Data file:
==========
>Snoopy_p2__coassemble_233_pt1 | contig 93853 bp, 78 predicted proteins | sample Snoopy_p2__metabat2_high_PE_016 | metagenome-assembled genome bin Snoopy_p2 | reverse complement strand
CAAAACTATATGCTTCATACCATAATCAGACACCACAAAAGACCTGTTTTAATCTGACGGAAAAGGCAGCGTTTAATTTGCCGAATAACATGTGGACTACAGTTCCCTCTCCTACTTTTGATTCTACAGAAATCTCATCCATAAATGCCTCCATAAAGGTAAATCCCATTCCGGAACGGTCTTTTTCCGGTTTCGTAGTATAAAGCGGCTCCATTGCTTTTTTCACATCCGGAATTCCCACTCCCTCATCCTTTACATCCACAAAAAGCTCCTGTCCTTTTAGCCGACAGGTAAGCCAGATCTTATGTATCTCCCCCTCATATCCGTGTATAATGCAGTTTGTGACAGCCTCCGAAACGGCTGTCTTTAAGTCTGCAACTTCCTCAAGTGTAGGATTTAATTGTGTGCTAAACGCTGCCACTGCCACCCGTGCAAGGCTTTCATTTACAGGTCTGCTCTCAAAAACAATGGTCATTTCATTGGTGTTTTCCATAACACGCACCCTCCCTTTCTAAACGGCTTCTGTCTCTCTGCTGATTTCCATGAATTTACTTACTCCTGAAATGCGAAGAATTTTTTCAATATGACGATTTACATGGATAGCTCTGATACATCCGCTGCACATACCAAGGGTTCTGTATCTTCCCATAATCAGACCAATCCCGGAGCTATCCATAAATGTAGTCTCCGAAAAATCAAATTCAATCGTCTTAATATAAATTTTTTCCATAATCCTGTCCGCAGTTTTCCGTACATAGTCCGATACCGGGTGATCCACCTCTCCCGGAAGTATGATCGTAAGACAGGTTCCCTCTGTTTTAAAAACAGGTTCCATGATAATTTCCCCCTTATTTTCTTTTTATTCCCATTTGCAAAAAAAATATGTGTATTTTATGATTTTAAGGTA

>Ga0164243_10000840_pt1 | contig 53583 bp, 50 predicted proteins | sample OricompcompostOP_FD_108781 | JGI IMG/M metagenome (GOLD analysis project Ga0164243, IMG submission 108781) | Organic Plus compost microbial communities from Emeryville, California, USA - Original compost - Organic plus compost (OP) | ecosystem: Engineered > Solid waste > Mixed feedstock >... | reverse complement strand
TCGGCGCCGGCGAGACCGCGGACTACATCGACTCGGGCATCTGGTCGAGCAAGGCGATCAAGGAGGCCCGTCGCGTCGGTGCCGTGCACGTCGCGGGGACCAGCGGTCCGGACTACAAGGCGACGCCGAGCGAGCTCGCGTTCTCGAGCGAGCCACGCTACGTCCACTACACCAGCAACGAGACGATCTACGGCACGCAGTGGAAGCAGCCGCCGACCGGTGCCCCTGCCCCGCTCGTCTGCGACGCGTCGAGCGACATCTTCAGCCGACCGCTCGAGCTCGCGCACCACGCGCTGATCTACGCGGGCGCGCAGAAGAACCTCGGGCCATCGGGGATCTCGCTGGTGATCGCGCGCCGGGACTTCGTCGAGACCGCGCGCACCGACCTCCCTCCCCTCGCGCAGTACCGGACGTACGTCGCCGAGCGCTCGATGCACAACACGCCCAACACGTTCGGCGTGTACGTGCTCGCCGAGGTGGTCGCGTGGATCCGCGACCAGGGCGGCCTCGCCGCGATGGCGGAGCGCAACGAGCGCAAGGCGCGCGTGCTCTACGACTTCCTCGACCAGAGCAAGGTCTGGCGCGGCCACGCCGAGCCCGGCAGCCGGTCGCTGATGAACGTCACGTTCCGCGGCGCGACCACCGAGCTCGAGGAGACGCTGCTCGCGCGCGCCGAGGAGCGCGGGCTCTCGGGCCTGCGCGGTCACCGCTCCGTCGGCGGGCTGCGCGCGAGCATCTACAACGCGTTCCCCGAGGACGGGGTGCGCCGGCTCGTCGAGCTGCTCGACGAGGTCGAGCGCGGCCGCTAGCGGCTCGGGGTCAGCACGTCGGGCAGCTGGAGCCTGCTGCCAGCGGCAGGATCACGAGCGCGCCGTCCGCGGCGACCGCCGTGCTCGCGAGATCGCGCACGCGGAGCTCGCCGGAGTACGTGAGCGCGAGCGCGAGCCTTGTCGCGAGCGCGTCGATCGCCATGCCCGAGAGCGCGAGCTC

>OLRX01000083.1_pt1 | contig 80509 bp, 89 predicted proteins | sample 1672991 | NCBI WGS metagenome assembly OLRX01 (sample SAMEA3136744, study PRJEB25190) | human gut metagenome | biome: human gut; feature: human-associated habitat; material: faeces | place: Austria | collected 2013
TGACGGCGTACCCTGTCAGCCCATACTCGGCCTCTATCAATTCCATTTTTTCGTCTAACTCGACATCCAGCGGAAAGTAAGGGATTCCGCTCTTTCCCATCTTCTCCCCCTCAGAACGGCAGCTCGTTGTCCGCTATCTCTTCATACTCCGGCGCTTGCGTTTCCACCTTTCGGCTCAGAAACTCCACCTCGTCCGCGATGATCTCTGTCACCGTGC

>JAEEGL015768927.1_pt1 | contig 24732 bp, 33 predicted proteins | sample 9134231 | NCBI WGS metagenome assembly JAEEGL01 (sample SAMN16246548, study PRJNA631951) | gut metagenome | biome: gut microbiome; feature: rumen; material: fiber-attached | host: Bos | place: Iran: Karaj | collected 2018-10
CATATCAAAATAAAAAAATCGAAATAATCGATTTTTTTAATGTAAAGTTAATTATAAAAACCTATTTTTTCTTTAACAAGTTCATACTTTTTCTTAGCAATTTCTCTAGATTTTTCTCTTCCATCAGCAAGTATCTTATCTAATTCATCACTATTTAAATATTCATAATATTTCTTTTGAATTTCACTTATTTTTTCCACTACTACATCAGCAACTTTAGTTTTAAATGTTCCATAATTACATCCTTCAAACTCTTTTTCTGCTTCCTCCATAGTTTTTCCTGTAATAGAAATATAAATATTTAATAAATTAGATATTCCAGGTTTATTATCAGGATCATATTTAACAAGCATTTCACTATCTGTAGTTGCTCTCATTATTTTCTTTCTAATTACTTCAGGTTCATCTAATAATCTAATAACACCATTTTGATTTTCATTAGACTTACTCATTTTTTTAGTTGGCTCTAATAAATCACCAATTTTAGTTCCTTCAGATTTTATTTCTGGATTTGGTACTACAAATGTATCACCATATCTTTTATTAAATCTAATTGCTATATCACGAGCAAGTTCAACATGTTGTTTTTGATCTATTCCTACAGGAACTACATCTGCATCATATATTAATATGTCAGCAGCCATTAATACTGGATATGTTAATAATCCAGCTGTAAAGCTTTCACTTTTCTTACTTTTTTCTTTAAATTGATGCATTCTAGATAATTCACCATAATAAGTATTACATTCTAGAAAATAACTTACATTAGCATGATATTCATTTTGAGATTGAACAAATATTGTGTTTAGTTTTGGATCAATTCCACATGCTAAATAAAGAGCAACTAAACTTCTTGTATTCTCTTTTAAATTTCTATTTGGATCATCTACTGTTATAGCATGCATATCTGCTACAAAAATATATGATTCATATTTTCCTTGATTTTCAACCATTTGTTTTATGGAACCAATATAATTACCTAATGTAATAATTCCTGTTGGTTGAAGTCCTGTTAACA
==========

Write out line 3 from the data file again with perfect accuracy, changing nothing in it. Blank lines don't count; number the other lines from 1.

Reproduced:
>Ga0164243_10000840_pt1 | contig 53583 bp, 50 predicted proteins | sample OricompcompostOP_FD_108781 | JGI IMG/M metagenome (GOLD analysis project Ga0164243, IMG submission 108781) | Organic Plus compost microbial communities from Emeryville, California, USA - Original compost - Organic plus compost (OP) | ecosystem: Engineered > Solid waste > Mixed feedstock >... | reverse complement strand